I click over to another tab on my browser and there is a sense of inevitably when I see Marnus Labuschange raising his bat once again, the various voices of the commentary team assuring me it was a well-built and determined innings.
The preponderance of runs scored on the on-side shows Neil Wagner is indeed a new model of Terminator, sent from the future to eliminate a random child but instead was distracted by cricket.
Truth is, I have no idea if Labuschagne scored his runs fluently, luckily or through grit and determination. I haven’t seen any of the wickets fall, haven’t seen a boundary, haven’t heard Kerry laugh; it was 11:30 before I even remembered the cricket was starting today.
I also didn’t really follow the build-up. I had to check the New Zealand team sheet four or five times before I realised that Tim Southee wasn’t playing and spent another twenty minutes reading up on the new faces. I can’t remember watching six balls in a row today.
Because as inevitable as more Australian batting feats feel, just as inevitable today has been the phrase, “we’re just switching now to our correspondent in [insert town here] for some breaking news”, followed by more tales of destruction and despair as numbers are continuously revised upwards.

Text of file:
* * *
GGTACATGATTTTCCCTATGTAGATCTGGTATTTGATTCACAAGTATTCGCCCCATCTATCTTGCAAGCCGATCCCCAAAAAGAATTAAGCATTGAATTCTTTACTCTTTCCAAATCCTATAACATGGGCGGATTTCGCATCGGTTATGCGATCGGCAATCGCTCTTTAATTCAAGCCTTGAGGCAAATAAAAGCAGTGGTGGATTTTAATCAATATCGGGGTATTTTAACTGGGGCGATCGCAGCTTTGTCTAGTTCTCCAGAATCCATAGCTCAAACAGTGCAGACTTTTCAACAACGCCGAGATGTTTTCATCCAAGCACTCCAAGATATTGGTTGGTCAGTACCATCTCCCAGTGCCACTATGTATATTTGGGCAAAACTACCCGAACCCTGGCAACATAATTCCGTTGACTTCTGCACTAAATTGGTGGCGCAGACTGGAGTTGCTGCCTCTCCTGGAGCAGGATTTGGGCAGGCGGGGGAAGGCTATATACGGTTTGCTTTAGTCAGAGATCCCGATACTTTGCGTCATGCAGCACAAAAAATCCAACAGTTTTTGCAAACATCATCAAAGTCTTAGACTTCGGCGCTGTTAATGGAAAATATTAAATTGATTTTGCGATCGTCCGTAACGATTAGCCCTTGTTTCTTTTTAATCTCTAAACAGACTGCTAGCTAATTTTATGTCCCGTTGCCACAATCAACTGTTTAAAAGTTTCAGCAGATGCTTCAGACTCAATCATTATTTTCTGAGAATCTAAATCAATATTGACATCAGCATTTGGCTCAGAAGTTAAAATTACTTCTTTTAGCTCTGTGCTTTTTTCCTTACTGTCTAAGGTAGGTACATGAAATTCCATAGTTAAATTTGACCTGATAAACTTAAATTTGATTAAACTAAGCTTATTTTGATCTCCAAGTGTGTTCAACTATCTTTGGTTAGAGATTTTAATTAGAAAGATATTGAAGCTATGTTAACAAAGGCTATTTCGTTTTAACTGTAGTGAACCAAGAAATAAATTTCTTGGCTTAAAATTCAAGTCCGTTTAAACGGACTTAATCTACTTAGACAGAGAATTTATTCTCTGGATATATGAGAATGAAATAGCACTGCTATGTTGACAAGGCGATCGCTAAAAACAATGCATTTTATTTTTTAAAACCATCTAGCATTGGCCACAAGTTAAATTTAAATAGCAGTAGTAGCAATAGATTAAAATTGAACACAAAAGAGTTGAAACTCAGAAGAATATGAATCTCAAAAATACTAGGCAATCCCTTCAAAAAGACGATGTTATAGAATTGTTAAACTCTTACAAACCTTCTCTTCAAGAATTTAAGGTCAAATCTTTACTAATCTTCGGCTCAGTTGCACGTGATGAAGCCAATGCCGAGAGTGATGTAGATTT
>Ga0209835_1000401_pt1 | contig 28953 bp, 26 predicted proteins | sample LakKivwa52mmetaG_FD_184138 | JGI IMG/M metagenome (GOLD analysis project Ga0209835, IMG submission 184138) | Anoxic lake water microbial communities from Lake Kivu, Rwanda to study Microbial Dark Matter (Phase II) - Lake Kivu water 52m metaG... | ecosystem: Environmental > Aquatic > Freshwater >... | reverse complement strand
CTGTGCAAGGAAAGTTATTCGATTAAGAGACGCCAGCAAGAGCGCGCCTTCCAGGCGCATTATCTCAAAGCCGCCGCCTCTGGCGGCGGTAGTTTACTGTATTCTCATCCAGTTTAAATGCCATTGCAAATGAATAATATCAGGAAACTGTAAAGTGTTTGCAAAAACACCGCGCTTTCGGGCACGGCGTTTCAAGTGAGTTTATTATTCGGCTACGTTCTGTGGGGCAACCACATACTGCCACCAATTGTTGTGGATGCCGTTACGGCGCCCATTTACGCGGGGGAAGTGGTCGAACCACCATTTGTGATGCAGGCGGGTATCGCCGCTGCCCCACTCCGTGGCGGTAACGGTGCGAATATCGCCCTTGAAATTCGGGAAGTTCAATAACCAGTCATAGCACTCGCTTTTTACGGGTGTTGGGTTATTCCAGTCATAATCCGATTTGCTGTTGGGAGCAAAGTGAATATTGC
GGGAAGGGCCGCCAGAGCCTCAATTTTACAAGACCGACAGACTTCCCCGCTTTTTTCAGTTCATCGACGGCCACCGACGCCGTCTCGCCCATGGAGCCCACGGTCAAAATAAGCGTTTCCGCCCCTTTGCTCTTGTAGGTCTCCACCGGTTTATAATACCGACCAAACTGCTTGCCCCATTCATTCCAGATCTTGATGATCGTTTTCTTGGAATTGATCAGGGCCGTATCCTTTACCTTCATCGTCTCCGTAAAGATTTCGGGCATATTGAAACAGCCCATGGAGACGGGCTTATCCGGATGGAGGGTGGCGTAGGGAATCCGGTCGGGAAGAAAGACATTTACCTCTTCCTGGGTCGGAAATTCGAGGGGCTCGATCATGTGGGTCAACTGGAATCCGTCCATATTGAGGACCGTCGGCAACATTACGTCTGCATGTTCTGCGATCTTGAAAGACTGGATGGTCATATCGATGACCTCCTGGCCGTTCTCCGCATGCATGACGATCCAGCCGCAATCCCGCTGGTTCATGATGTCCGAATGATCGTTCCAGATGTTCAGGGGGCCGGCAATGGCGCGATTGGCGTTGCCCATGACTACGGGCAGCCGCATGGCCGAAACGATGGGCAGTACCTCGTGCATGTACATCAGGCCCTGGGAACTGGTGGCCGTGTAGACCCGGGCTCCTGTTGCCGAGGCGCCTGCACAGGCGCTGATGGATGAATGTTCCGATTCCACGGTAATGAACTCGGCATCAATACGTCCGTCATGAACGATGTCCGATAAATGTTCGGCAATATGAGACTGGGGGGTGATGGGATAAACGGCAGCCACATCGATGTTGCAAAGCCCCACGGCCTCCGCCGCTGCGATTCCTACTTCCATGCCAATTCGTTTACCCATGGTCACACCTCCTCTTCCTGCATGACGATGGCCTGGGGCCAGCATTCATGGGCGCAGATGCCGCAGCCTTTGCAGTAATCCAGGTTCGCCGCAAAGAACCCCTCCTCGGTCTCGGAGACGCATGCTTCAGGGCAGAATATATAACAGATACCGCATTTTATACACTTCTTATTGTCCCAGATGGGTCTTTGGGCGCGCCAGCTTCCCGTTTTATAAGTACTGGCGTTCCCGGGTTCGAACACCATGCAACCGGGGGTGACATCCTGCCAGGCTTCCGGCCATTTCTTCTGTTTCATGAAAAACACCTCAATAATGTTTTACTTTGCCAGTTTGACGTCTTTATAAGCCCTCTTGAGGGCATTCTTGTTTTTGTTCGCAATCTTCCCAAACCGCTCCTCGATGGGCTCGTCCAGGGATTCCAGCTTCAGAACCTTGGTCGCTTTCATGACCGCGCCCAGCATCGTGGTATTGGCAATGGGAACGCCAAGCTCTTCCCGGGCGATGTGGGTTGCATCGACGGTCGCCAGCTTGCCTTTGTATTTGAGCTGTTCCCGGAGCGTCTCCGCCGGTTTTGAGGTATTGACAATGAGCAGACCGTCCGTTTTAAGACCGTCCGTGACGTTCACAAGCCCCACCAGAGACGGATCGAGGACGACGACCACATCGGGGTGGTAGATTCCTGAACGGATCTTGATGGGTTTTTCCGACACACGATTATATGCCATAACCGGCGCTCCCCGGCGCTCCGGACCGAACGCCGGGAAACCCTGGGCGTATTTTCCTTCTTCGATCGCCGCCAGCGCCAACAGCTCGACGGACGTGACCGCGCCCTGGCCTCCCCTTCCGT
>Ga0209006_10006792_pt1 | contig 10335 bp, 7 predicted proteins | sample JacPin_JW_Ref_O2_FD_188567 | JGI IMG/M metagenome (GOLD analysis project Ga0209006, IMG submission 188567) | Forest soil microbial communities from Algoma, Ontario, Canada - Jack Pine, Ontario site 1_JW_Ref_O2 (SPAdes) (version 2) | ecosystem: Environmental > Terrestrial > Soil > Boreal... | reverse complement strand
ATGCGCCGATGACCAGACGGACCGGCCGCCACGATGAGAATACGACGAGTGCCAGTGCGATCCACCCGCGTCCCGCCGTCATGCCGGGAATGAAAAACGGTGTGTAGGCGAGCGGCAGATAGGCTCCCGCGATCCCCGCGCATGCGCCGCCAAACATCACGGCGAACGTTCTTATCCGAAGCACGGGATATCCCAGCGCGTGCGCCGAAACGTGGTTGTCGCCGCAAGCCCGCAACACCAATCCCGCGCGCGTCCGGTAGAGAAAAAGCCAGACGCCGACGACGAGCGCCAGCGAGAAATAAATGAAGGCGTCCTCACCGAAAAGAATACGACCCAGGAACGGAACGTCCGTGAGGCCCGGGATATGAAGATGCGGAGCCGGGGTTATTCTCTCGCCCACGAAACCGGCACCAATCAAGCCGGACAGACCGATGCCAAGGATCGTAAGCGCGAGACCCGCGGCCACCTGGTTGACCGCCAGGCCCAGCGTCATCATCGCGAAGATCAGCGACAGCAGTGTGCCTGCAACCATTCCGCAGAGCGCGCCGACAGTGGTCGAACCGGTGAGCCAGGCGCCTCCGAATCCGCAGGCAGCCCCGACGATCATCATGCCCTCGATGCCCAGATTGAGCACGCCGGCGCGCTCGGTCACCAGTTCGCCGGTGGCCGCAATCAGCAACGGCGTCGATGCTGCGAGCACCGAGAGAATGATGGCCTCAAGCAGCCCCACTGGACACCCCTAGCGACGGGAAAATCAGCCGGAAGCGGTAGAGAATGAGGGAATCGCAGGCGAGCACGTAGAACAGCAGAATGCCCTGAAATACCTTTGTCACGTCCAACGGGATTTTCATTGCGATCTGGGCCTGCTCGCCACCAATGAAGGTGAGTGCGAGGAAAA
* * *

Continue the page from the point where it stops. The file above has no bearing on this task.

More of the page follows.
Between the ABC on the telly and the live updates and articles on my laptop I haven’t had the time, or even the inclination, to watch more than a couple of minutes of the cricket.
And I love cricket. I’ve never not wanted to watch cricket. It’s not that I don’t want to watch today, it’s just that I’m more interested in what’s happening in Western Australia, in Victoria, New South Wales and on Kangaroo Island.
Because, worst of all, this devastation was made inevitable also. Thousands are evacuating from eastern Victoria and tens of thousands are fleeing the New South Wales south coast. Half of Kangaroo Island is burning. And the worst is still to come.
Cricket doesn’t operate in a vacuum and today it feels irrelevant, a nice distraction to check on every hour or so, but I cannot spend seven hours listening to Shane Warne gratingly plug sponsors. Tomorrow, heat and wind will hit the south-east and the SCG will most likely be shrouded in smoke and the distraction will be over. There will be nowhere to hide.
There’s nothing wrong with escaping from the bad into a pleasurable pastime. In times of tragedy and crisis, people gather for small moments and sometimes find themselves forgetting before reality brutishly sets in. They are special and important moments of solace. But they cannot be used to bury our heads in the sand or forget or ignore the anger and sadness we should be feeling.
I didn’t choose to not watch the cricket, and I’m not saying I’m great or special for not doing so. It’s just that for the first time I didn’t feel that urge, and I’m certain there were many others.
This bushfire season is so exceptional and so destructive that the cricket can wait.
We owe it to those communities who have lost people and property to watch and read all we can so that we can understand the anger and sadness they feel, and feel angry and sad for them ourselves. The cricket can wait.